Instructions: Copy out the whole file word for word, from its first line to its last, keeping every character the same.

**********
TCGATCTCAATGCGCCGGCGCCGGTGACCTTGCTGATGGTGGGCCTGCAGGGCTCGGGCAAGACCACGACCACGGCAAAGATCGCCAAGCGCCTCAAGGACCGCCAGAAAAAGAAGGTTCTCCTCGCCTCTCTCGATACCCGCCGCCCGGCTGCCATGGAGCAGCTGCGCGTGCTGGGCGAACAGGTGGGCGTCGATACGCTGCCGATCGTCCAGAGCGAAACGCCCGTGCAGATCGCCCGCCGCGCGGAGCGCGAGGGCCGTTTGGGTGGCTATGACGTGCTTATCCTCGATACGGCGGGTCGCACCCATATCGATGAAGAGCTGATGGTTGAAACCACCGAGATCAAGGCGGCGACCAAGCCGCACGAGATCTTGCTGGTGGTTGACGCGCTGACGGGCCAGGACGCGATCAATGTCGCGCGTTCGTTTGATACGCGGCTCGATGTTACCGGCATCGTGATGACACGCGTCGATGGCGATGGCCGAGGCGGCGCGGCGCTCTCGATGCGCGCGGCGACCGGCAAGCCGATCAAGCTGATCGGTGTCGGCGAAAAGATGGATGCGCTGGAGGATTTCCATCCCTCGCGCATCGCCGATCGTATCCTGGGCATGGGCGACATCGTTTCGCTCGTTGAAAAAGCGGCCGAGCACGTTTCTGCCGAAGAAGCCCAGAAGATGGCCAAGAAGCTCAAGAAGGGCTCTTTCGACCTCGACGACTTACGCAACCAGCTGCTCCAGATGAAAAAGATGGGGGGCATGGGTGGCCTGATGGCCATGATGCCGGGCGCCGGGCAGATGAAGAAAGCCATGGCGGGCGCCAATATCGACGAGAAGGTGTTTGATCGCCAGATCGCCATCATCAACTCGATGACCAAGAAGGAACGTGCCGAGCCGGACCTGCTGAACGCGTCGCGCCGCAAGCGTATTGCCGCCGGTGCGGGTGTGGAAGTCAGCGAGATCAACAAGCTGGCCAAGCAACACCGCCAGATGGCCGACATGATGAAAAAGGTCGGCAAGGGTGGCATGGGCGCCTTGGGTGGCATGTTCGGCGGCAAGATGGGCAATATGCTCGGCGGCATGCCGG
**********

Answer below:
TCGATCTCAATGCGCCGGCGCCGGTGACCTTGCTGATGGTGGGCCTGCAGGGCTCGGGCAAGACCACGACCACGGCAAAGATCGCCAAGCGCCTCAAGGACCGCCAGAAAAAGAAGGTTCTCCTCGCCTCTCTCGATACCCGCCGCCCGGCTGCCATGGAGCAGCTGCGCGTGCTGGGCGAACAGGTGGGCGTCGATACGCTGCCGATCGTCCAGAGCGAAACGCCCGTGCAGATCGCCCGCCGCGCGGAGCGCGAGGGCCGTTTGGGTGGCTATGACGTGCTTATCCTCGATACGGCGGGTCGCACCCATATCGATGAAGAGCTGATGGTTGAAACCACCGAGATCAAGGCGGCGACCAAGCCGCACGAGATCTTGCTGGTGGTTGACGCGCTGACGGGCCAGGACGCGATCAATGTCGCGCGTTCGTTTGATACGCGGCTCGATGTTACCGGCATCGTGATGACACGCGTCGATGGCGATGGCCGAGGCGGCGCGGCGCTCTCGATGCGCGCGGCGACCGGCAAGCCGATCAAGCTGATCGGTGTCGGCGAAAAGATGGATGCGCTGGAGGATTTCCATCCCTCGCGCATCGCCGATCGTATCCTGGGCATGGGCGACATCGTTTCGCTCGTTGAAAAAGCGGCCGAGCACGTTTCTGCCGAAGAAGCCCAGAAGATGGCCAAGAAGCTCAAGAAGGGCTCTTTCGACCTCGACGACTTACGCAACCAGCTGCTCCAGATGAAAAAGATGGGGGGCATGGGTGGCCTGATGGCCATGATGCCGGGCGCCGGGCAGATGAAGAAAGCCATGGCGGGCGCCAATATCGACGAGAAGGTGTTTGATCGCCAGATCGCCATCATCAACTCGATGACCAAGAAGGAACGTGCCGAGCCGGACCTGCTGAACGCGTCGCGCCGCAAGCGTATTGCCGCCGGTGCGGGTGTGGAAGTCAGCGAGATCAACAAGCTGGCCAAGCAACACCGCCAGATGGCCGACATGATGAAAAAGGTCGGCAAGGGTGGCATGGGCGCCTTGGGTGGCATGTTCGGCGGCAAGATGGGCAATATGCTCGGCGGCATGCCGG